Stone's Throw vs Woman Speaks to Man Who Has Employed Her Son

Topics: Judas Iscariot, Allusion, Bible Pages: 5 (1739 words) Published: May 14, 2013
The poems “A Stone’s Throw” and “The Woman Who Speaks To The Man Who Has Employed Her Son” are about how women are treated. For each poem (a) Briefly describe what is taking place (8mks)
(b) Discuss the speaker’s attitude towards women. (8mks) (c) Discuss 1 device which is used effectively to convey the treatment of women. (9mks).

The poems “A Stone’s Throw” and “The Woman Who Speaks To The Man Who Has Employed Her Son” both deal with different views of women and how they are treated. The speakers in each poem have different attitudes towards women and various devices are utilized to illustrate the treatment of women in each poem.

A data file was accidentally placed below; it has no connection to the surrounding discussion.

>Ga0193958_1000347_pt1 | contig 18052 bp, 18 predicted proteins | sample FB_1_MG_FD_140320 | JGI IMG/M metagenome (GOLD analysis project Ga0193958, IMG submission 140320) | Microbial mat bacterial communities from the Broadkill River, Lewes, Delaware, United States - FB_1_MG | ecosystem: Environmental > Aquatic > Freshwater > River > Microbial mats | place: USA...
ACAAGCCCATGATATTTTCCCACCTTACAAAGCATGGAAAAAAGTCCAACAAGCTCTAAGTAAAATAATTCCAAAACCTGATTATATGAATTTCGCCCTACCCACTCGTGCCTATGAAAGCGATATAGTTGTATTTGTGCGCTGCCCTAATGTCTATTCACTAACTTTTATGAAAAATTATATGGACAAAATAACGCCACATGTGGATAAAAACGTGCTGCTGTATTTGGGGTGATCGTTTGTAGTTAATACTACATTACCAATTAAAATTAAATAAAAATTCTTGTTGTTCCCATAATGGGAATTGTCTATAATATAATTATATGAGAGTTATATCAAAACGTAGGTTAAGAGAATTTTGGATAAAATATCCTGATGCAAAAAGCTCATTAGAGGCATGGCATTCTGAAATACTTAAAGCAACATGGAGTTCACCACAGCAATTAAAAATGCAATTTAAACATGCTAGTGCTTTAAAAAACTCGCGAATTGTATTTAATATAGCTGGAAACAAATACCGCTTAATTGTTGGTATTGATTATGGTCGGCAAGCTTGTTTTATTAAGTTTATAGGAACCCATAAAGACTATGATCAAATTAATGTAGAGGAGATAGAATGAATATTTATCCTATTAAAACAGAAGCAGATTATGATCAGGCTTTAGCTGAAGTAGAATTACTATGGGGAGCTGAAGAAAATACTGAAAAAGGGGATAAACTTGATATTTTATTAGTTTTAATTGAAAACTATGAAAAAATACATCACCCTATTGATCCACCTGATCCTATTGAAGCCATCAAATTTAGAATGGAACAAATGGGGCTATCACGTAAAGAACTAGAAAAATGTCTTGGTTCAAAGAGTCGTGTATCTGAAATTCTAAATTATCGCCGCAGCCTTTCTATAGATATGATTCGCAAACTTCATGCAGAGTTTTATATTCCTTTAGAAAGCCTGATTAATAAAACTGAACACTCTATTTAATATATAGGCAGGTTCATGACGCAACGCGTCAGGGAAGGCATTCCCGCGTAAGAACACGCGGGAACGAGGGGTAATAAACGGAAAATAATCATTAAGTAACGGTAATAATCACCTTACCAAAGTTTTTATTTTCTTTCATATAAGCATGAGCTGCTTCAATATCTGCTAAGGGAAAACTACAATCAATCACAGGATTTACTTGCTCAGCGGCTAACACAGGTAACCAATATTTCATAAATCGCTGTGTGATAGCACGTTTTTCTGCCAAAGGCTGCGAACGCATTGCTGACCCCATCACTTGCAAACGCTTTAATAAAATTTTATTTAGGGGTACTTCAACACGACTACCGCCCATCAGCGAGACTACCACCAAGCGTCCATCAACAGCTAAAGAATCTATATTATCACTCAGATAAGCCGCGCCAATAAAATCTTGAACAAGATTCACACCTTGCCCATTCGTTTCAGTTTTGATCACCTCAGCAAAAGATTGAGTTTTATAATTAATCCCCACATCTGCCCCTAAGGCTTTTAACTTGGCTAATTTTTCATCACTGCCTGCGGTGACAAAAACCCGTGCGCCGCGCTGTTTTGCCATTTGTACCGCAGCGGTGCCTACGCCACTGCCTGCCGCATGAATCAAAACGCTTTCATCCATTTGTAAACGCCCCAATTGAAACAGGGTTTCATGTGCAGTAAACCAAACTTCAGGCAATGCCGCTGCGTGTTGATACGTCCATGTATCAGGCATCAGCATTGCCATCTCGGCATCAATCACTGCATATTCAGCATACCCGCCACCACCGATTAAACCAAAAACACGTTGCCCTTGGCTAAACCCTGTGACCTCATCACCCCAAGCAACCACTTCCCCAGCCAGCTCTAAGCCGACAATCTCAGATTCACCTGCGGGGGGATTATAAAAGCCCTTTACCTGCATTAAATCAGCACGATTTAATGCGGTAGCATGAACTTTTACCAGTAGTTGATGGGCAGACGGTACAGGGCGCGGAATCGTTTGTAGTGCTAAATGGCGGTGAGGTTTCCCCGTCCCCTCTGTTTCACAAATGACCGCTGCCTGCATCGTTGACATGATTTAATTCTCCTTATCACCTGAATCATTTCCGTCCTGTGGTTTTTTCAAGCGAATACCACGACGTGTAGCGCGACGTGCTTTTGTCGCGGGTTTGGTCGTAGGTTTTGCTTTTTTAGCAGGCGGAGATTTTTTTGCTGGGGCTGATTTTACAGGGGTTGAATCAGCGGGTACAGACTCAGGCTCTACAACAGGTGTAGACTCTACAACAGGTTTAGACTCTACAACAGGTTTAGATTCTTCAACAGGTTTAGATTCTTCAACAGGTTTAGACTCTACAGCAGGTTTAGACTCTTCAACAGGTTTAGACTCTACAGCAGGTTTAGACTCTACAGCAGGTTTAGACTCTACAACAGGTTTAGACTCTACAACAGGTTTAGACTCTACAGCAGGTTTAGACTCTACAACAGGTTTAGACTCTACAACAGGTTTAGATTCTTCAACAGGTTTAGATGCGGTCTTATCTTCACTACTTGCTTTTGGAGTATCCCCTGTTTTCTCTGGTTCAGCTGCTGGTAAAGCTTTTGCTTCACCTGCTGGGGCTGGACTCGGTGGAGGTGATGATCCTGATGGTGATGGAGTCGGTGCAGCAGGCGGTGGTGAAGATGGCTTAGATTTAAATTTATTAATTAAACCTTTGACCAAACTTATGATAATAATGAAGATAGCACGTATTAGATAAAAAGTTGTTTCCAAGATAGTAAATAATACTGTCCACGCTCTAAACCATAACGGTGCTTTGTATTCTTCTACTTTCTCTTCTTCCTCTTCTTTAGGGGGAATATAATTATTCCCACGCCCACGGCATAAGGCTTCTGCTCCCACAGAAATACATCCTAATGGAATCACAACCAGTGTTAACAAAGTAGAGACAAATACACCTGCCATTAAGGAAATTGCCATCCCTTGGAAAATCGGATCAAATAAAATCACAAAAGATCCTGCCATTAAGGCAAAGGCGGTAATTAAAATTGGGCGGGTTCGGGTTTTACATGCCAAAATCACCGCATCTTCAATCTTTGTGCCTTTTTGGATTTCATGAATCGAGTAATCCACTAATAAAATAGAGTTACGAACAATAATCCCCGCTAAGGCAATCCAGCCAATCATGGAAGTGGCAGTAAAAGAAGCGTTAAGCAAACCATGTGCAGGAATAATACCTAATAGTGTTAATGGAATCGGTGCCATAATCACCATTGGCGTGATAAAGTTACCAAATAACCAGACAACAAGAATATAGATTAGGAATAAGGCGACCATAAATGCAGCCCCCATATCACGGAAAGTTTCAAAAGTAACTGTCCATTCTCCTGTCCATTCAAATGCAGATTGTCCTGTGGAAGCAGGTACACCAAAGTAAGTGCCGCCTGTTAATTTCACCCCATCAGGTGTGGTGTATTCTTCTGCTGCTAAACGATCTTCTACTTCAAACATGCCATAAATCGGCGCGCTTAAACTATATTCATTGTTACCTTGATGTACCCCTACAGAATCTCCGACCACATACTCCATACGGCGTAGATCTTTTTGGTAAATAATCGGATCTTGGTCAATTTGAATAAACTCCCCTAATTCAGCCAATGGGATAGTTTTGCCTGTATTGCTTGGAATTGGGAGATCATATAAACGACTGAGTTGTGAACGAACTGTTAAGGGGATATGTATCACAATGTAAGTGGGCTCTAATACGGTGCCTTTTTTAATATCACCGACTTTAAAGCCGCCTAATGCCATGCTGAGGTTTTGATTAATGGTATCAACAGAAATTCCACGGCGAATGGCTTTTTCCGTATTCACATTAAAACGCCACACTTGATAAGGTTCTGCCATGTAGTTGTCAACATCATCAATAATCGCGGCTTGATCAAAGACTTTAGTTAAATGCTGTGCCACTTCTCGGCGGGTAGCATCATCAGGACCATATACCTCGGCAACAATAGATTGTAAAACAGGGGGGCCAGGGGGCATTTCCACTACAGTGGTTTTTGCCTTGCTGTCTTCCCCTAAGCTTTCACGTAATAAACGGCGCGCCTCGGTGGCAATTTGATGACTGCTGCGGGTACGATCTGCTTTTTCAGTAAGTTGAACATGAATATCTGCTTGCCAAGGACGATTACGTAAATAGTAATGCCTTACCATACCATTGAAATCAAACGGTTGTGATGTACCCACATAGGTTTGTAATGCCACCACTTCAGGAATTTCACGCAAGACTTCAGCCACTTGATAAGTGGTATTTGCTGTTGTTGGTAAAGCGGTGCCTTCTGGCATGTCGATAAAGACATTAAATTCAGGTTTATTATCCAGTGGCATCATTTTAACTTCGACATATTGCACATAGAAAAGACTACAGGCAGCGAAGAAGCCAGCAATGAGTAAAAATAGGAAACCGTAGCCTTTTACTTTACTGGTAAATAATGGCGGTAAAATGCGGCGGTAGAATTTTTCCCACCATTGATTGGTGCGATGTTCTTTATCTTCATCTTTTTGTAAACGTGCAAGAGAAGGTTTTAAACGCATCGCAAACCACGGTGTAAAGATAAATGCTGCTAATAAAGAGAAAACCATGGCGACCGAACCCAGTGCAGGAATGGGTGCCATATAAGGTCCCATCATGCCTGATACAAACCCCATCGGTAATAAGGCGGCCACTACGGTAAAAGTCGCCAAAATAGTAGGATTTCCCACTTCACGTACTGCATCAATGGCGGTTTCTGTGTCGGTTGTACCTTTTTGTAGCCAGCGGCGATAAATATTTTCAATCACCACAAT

In the poem “A Stone’s Throw”, a group of self-righteous men earnestly wanted to stone and condemn an indecent prostitute when they said, “We’ve got her! Here she is!...We caught her.” This shows that the mob of men was eager to stone and brutalize the woman. The speaker was part of the crowd that wanted to stone the woman and he felt his actions were justified. The mob “roughed her up” and justified their cruelty by describing it as “nothing much”. The speaker continuously justified his brutality towards the woman by saying, “For justice must be done specially when it tastes so good.” This further showed that the sadistic speaker would thoroughly enjoy brutalizing and stoning the woman because he claimed it to be an act of “justice” and described it as tasting so good. Suddenly, someone interrupted the mob and “spoilt the whole thing.” A “guru, preacher, God-merchant, God-knows-what“ approached the mob and then knelt by and spoke to the woman. The speaker addressed the man in a scornful and disrespectful manner and implied in brackets that “(should never speak to them)”. This shows that the speaker was condescending towards the woman and referred to the woman and prostitutes as ”them”. The “preacher” squatted to the ground at “her level” and looked at the woman and then judged the crowd. The woman looked and judged the crowd and hence, the crowd in turn looked upon themselves. The “preacher” “saw in her something we couldn’t see” and this shows that the “guru” valued the woman although she was a prostitute. The mob of men “walked away still holding stones that we may throw another day.” This clearly showed that the speaker still retained a judgmental and condescending attitude. The mob displayed no repentance or retribution for their actions. This poem also alludes to the Bible where Jesus condemns a mob of men for wanting to stone a prostitute. However, in the poem “The Woman Speaks To The Man Who Has Employed Her Son” the speaker described a relationship between a single mother and her beloved child. The speaker addressed the man who employed the mother’s son. This poem was about a single mother lamenting her son’s lifestyle choices. She was distraught that he chose a life of crime. The mother loved her son dearly and “carried him full term tight up under her heart.” She had immense faith and she set no barriers or limits to what her son could achieve. She “set no ceiling on what he could be doctor. earth healer, pilot..” and this shows that she supported and had great faith in him. She “carried him like the poor carried hope,’” and this evinces that she depended on him for a better life because she hoped that he would achieve greatness and a prosperous life. The father of the child abandoned his family and thus the woman “raised him twice, once as a mother, then as a father”. The son decided to work for a man who gave him “one whole submachine gun for him alone” and the mother became distraught and worried. She lamented his life of crime and bought “black cloth” in preparation for the day that her son will “draw his bloody salary.” The son looked up to his employer as a father figure but the mother contested and wondered what kind of father would give a son “a hot exploding death.” This shows that the employer does not care about the woman’s son. The mother...
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